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half enough

Japanese cars are better

In last Sunday’s Los Angeles Times (January 21, 2007), columnist Steve Lopez wrote about Hummers and the people who drive them, specifically Los Angeles’ transportation chief. This upset Steve. I also find it ironic and upsetting that the city of Los Angeles’ transportation chief would drive a Hummer. It would seem that people in public office positions, at least those who are in charge of things environmental, would drive more environment-friendly energy-efficient cars. The Hummer breaks every rule.

Steve’s column, naturally, made me think about my own lifestyle and the car I drive. I drive a SUV (sport utility vehicle). In addition to Steve’s article, the guilt has been creeping in lately with the documentaries about the earth submerging and television specials on the suffering ozone layer. I also work in the nonprofit sector and have friends who consider themselves environmental activists. Among my friends, I’m one of the few who drives a SUV. Initially, I bought my SUV because I preferred driving higher than a sedan and because I just liked it more. Now, I constantly think about various reasons on how to validate driving a SUV when the environment is suffering. One of my shallow reasons is driving my SUV is ok because at least it’s not a Hummer. Another one, which I find less shallow, is that my car is a Japanese make and has better mileage than most other American SUVs. The important question, I’m realizing, is why am I driving a SUV? And why am I feeling guilty about it?

Being raised in a mainly Japanese household (my mom was always the boss), my mother was very strict on not being wasteful. Some of the things she was strict about were not wasting money on refined sugar snacks and potato chips, sharpening my pencil until it could be sharpened no more, and eating every kernel of rice in my rice bowl. She was also especially strict about not letting the faucet run while brushing my teeth. To this day, I remember these rules and practice them now that I’m out on my own. We didn’t talk about cars, though.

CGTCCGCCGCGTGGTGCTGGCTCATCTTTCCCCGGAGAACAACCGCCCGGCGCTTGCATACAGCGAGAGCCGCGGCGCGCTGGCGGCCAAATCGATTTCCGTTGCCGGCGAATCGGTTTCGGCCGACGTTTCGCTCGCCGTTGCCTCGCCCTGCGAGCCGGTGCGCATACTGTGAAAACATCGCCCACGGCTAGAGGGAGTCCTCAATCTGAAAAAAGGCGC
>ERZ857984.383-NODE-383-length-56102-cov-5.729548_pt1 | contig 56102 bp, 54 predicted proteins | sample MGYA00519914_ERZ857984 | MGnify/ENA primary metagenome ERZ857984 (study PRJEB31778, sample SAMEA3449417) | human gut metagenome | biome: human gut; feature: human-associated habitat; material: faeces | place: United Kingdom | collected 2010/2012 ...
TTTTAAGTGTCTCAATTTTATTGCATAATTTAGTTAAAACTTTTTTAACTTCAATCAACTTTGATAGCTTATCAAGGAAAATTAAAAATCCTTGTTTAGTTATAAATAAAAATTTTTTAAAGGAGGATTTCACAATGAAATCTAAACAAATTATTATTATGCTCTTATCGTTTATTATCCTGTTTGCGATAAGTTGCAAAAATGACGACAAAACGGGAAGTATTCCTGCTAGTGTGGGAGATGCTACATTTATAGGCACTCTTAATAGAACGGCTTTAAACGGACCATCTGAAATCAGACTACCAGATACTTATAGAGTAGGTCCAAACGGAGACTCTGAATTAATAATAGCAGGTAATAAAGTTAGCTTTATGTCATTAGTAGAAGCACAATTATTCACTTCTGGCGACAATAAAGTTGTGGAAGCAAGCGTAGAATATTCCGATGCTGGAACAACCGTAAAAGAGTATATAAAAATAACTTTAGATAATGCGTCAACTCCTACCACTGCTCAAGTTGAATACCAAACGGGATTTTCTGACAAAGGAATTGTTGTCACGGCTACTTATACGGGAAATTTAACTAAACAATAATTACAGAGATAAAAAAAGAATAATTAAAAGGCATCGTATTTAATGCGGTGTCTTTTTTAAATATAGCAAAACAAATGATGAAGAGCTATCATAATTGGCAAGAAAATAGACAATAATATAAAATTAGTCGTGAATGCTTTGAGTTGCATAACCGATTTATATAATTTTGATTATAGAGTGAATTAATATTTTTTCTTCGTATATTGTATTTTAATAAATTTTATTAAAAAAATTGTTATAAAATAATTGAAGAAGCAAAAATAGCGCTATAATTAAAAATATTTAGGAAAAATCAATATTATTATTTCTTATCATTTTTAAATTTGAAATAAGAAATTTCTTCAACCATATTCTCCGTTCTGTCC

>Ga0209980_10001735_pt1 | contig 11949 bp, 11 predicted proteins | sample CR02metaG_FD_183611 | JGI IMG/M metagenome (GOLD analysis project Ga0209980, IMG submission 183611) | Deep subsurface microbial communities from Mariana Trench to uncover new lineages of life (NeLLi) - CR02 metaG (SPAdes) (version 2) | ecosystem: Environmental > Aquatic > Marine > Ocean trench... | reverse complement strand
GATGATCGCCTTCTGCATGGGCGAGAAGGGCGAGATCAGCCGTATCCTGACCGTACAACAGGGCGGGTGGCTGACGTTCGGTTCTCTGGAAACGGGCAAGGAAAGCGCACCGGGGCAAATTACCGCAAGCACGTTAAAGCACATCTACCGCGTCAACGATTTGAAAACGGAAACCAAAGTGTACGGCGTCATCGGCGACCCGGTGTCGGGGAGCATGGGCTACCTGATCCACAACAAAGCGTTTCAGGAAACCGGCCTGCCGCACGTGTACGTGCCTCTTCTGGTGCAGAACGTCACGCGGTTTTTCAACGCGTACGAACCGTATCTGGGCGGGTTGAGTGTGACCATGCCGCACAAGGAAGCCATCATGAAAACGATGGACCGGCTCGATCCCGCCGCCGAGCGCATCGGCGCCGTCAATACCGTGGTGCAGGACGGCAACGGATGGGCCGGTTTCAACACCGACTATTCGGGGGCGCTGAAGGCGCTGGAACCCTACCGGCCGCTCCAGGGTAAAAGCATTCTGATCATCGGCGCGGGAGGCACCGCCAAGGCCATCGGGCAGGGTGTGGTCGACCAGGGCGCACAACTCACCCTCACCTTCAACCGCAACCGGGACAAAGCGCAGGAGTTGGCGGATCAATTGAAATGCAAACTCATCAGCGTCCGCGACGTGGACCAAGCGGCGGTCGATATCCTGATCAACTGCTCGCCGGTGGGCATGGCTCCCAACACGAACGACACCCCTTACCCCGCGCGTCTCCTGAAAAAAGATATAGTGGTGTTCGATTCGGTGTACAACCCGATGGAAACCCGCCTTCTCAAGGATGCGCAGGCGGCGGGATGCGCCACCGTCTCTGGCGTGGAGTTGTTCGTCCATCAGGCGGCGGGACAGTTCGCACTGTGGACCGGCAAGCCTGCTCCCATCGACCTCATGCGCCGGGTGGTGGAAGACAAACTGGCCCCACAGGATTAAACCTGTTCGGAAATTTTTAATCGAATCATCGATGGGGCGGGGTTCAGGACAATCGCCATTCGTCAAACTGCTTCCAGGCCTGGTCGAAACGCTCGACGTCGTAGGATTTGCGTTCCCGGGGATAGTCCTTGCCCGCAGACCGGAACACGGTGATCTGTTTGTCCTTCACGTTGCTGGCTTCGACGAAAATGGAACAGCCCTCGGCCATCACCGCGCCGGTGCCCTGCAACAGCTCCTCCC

Some may find it ironic that someone like me who was raised pretty much Japanese (at home with mom and at Japanese school and Buddhist activities with a lot of Japanese family friends on the weekends) drives a SUV. Some may not find it ironic because I’m also American. Born in the U.S. to a White American father and an American education.

So is driving a SUV an American thing? I lean toward yes. The reason being that SUVs are popular and whether or not young Americans admit it, we think they’re cool.

Because of my unfavorable financial situation currently and the fact that I have another two years to pay off my car, I’ve become more cognizant of how I can utilize my SUV toward the betterment of society. One is by designating myself a point person for all carpool needs in my volunteer organization. I also do the best I can in coordinating with my friends to carpool when we go out. I usually end up driving because my car can fit the most people.

I think my feeling guilty for driving a car that consumes more gas than the average sedan and thinking about strategically driving my SUV is a result of my upbringing with a strict Japanese mother. It might not explain why I bought the SUV in the first place but I feel good when my car is useful.

Reading Steve Lopez’s article did me some good. It made me reflect on how I view and live my life. I may not be the city of Los Angeles’ transportation chief, but what I drive and how I live my life matters because it affects the environment, and no one wants to live in a submerged Los Angeles or New York City, do they?

© 2007 Victoria Kraus

About this series

"Half Enough" is Victoria's first regular column series. Opinions expressed in this column are not necessarily those of Discover Nikkei.